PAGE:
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David Annett Registered Ergonomist & Osteopath An ergonomic approach Prevention versus Cure Harrogate 19 th June 2013.

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Presentation on theme: "David Annett Registered Ergonomist & Osteopath An ergonomic approach Prevention versus Cure Harrogate 19 th June 2013."— Presentation transcript:

1 David Annett Registered Ergonomist & Osteopath An ergonomic approach Prevention versus Cure Harrogate 19 th June 2013

2 Effects of Poor Ergonomics In many cases, humans can adapt to unsuitable conditions, but such adaptation often leads to inefficiency, errors, unacceptable stress, and physical or mental cost.

3 Display Screen Equipment Regulations 1992 (amended in 2002) VDU = Video Display Unit

4 References Working with VDUs ISBN 0717615049 – Free single copies from HSE and free download VDUs an Easy Guide to the Regulations ISBN 0717607356 – HSE Books - free download Display Screen Equipment Work - Guidance on Regulations ISBN 0 7176 04101 – HSE Books – free download

5 Employer Requirements 1.Minimum requirements for equipment 2.Information/training about risks and how to avoid them 3.Workstation assessment 4.Provide eye test

6 Mechanisms of Injury Cumulative Nature Postural Joint end of range Static Muscle Loading Repetitive Strain Injury (RSI)

7 Back Pain Statistics Almost half the adult population of the UK (49%) report low back pain lasting for at least 24 hours at some time in the year. It is estimated that four out of every five adults (80%) will experience back pain at some stage in their life. – Palmer KT, Walsh K, et al. Back pain in Britain: comparison of two prevalence surveys at an interval of 10 years BMJ 2000;320:1577-1578.

8 Back Pain Diagnosis In most cases it is very difficult to identify a single cause for back pain. In about 85% of back pain sufferers no clear pathology can be identified. – Nachemson AL, Waddell G, Norlund AI. Epidemiology of neck and low back pain. In: Nachemson AL & Jonsson E (eds). Neck and back pain: The scientific evidence of causes, diagnosis and treatment. Philadelphia: Lippencott Williams & Wilkins, 2000.

9 Disc Pressure with Posture

10 Cost of Injury Absenteeism Presenteeism Litigation

11 Workstation Elements Chair Desk Keyboard Mouse Monitor Paperwork Files and Manual Handling Telephone Environment

12 Basic pointers for workstation setup

13 Rest Breaks Breaks away from the screen Eye Breaks (20-20-20 rule) Software – e.g CtrlWORK Avoid lunch at desks Office Culture – Wellbeing Corporate gym membership Showers for runners and cyclists!

14 Chair Tips Dont order chairs from a picture online or in a catalogue. Try before you buy. One size does not fit all - get decent adjustments including seat slide, seat height at least 55cm. Avoid Executive Chairs Arms can cause more harm than good. Remind staff how to adjust chairs. Castors – hard or soft floor?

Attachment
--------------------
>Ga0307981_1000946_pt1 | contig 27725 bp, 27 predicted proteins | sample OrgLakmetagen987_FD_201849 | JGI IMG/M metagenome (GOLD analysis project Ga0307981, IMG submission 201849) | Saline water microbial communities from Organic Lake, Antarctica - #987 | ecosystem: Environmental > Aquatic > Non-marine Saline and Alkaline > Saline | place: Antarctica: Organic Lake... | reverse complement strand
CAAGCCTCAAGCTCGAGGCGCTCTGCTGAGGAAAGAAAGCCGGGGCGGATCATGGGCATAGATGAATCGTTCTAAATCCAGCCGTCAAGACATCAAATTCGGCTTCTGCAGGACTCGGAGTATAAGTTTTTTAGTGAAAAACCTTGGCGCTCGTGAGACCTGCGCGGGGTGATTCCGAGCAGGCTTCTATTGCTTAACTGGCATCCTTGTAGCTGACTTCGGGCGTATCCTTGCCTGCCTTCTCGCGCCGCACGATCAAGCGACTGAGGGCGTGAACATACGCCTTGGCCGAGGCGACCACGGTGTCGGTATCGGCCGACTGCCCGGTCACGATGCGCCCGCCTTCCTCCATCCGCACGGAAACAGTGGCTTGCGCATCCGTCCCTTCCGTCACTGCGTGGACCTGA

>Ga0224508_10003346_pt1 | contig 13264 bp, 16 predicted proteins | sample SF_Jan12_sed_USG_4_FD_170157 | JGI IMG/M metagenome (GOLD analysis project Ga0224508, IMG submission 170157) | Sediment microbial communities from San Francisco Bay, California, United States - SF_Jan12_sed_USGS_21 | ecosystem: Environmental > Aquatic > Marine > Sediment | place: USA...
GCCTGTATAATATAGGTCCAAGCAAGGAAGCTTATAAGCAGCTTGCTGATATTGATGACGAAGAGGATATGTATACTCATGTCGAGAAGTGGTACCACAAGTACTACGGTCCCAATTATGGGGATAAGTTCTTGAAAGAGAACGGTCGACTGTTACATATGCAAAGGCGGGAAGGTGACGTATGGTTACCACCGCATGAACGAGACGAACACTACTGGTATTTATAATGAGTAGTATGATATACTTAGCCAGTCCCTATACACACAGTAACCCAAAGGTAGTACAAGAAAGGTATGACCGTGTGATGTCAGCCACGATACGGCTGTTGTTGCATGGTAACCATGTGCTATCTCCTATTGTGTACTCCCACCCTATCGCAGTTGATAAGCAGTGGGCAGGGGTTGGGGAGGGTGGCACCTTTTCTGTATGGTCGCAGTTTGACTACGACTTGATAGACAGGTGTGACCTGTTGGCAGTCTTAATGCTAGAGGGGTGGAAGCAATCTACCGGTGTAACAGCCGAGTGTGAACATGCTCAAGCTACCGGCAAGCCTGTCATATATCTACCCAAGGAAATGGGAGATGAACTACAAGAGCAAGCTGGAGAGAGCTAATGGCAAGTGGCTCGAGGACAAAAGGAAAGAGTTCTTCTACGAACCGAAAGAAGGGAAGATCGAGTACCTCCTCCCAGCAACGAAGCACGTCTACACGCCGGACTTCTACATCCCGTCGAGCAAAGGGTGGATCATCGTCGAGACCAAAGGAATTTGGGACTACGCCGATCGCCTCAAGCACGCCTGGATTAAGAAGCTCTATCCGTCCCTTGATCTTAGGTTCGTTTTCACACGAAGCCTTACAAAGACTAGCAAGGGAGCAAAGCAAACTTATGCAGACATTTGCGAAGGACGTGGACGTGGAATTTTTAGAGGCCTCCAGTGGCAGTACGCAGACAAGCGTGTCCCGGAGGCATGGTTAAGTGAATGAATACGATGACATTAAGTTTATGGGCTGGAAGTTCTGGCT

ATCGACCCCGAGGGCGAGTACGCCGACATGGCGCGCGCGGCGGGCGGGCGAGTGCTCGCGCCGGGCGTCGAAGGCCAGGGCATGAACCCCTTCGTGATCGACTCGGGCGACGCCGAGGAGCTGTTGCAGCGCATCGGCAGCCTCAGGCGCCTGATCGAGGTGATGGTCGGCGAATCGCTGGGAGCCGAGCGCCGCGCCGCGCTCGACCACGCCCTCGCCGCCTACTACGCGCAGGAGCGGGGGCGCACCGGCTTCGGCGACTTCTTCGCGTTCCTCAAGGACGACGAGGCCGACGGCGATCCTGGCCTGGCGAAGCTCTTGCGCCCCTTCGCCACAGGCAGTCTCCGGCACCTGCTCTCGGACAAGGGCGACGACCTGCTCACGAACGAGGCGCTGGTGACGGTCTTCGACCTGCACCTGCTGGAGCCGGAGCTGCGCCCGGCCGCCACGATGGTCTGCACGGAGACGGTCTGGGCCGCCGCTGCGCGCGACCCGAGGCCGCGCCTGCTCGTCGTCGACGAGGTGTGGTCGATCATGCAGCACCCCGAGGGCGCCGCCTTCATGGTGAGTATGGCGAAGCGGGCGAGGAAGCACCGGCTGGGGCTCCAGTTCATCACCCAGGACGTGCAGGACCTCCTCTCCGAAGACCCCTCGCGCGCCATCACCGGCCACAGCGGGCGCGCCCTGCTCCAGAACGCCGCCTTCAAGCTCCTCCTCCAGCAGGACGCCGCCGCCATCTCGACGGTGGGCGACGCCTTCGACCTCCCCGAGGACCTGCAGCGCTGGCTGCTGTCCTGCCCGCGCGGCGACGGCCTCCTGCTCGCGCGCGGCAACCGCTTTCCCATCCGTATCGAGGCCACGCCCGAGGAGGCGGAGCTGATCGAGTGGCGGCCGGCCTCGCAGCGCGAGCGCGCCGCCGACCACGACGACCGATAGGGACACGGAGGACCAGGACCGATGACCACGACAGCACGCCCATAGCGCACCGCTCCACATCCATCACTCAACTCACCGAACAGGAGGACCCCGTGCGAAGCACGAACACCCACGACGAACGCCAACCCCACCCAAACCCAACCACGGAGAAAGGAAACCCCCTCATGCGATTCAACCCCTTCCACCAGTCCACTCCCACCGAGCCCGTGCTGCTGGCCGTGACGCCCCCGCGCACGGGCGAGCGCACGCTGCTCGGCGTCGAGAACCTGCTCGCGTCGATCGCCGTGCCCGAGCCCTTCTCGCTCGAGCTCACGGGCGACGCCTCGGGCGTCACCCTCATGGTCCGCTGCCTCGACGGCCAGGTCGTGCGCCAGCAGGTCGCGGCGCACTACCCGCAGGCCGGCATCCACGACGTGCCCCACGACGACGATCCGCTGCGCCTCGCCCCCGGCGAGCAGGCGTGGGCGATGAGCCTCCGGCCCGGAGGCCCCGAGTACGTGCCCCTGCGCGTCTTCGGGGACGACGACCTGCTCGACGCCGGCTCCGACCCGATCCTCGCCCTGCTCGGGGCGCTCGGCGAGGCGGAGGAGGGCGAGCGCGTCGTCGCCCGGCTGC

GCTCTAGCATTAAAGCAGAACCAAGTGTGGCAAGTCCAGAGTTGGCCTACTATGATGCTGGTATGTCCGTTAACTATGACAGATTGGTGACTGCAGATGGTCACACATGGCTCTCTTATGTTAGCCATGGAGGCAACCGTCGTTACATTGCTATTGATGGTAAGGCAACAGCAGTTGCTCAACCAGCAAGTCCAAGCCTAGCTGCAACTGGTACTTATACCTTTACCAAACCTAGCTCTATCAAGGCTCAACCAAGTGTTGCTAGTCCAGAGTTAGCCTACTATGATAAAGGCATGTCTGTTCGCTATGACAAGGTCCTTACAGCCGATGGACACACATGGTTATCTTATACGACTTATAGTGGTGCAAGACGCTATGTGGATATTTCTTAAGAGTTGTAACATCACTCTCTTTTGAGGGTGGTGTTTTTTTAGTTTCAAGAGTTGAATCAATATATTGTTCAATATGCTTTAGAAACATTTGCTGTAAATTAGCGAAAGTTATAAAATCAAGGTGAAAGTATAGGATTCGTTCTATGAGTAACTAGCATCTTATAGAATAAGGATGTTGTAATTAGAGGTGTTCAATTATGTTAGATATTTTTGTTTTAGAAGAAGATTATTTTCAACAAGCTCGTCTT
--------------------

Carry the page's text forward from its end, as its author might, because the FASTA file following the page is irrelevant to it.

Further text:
15 Desk Tips Avoid large supporting bars on underside of desk, which can get in the way. Desk shape should be chosen for function not aesthetic. Radiused front edge and thin desk profile. Cable management – easy access to plugs. Try before you buy. Consider sit-stand desks.

16 Hot Desking Ease of adjustment of workstation e.g. monitor arms Availability of accessories such as copy holders and footrests. Personal Storage Specialist Equipment Storage Workstation Assessment?

17 Home Working Availability of suitable desk and chair? Laptop solutions Support from work Too many or too few distractions? Workstation Assessment?

18 Mobile Working Laptops – Docking stations – Laptop stands – Plug in monitor Netbooks & Tablets – screen too small and low for prolonged use. Smart Phones – Hands free

19 Specialist Equipment Examples Split keyboard for large client FlexDesk for regular paper reference Vertical mouse for RSI type injuries Chair with locking swivel & castors for wheelchair transfer

20 Access to Work Assistance for ALL companies. It is provided where an individual requires support or adaptations beyond the reasonable adjustments which an employer is legally obliged to provide under the Equality Act. Mary Dunleavy – Access to Work

21 Driving Posture Checklist for drivers seat setup and other driving tips: See under Links and Downloads

22 Top Tips 1.Training is key to engaging staff into improving their working behaviour and workstation setup. 2.No laptop only users in the normal office environment. 3.With a standard height desk, most people under 5ft 6in tall will need a footrest to achieve a good posture. 4.Decent assessments for all – rather than just for those who report an injury. Prevention is better than cure!

23 David Annett 07957 542341

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